There is no rest for the pious, especially when your church is empty of worshippers. When he opens up his small, provincial church one Sunday, a priest is tormented by a faulty alarm system, he can’t get his keys to work and, as if that weren’t enough, a scoreboard of churchgoers reveals that nobody has come in a long time. All this would be sad in a more dramatic, straight play. But in the hands of The Krumple – Oda K. Nyfløtt, Jon Levin, Vincent Vernerie and Jo Even Bjørke – Go To Sleep, Goddamnit! is a humorous, visual marvel. The show is completely written, designed, directed and performed by the ensemble, who don’t speak and wear full masks that wrap around their entire heads.
The masks are fairly abstract and the effect of watching the actors perform the show entirely without speaking is pretty surreal, which is aided by the fact that some of the costumes are padded to exaggerate shape. But the effect is not so abstract that you can’t make out an actual face. In fact, each mask brilliantly conveys a different character without ever changing expressions – the surly priest, the sweet young nun, the stern older nun, the trouble-making nun, the happy-go-lucky janitor and the blind organist. The masks are so well made for their characters that no matter what situation they are in, their faces make sense.
The angular, wood-paneled set also plays a role in telling the story. It contains a few nice surprises, such as a small latch window through which a series of packages enter, and a makeshift bed on which the priest fails to fall asleep. A particularly funny bit involving a broken crucifix is brought to a poignant, if somewhat mystifying, conclusion. There is also a clever miniature of the priest in puppet form, as well as other puppets that pop up out of the set. Some amusing audio gags propel the story as well, including the alarm system that nobody can seem to turn off on the first try, and a computer automated voice on Amazon that the two young nuns inadvertently activate.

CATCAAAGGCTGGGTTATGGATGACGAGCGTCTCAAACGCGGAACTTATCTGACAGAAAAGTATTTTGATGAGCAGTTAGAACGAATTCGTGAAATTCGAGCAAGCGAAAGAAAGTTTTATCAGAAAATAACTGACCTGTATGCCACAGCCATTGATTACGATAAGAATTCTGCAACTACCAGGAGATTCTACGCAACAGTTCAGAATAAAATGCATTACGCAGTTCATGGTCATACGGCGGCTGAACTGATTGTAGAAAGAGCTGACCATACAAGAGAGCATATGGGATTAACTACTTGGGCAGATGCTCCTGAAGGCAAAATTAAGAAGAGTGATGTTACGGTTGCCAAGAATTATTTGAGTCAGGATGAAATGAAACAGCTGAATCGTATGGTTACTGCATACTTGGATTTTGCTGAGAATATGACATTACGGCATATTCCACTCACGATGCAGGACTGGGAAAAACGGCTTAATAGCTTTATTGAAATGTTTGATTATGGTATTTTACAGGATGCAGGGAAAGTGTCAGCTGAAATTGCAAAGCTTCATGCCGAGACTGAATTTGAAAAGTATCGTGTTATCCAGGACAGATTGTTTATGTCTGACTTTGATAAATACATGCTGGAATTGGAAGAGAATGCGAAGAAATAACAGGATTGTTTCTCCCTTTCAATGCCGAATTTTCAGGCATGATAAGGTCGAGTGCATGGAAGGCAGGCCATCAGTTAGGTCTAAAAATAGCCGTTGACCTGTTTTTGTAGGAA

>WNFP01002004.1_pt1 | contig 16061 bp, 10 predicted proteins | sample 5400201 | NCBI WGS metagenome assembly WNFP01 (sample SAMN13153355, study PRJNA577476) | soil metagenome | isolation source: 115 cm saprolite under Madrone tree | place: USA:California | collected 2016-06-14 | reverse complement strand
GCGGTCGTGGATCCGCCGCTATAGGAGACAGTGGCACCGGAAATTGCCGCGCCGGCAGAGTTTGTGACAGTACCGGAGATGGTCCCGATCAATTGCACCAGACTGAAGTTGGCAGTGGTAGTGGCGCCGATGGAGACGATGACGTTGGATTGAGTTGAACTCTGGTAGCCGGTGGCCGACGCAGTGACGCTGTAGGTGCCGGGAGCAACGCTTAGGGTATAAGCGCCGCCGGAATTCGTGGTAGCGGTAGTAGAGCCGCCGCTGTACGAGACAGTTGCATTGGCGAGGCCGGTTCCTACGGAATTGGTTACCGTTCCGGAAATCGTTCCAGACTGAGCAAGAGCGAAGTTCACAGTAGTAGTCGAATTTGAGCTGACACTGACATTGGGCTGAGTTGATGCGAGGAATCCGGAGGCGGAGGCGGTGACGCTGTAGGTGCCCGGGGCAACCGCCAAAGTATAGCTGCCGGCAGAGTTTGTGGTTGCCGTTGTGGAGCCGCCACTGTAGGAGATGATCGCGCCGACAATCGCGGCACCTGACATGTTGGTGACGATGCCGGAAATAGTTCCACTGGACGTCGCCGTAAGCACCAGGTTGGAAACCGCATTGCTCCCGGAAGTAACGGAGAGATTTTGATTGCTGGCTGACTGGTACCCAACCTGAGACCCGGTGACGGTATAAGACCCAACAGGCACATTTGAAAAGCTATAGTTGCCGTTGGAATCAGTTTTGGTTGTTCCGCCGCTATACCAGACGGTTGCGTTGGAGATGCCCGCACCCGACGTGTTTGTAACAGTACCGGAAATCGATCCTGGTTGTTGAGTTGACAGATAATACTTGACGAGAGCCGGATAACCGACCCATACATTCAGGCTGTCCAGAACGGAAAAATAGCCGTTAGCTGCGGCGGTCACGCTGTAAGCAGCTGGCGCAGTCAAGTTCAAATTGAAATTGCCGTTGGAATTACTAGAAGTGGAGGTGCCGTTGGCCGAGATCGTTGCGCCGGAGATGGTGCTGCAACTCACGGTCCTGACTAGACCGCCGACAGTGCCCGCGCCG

Go To Sleep, Goddamnit! is worth seeing for the mask work alone. These are wonderful creations that are really brought to life by the artists inside them. It’s always fascinating when an entire story is conveyed just through movement and mask. Despite the religious setting and subject, the story can really be about any business that has come on hard times and is having difficulty staying afloat. I mean, can the priest really be blamed for not sleeping well?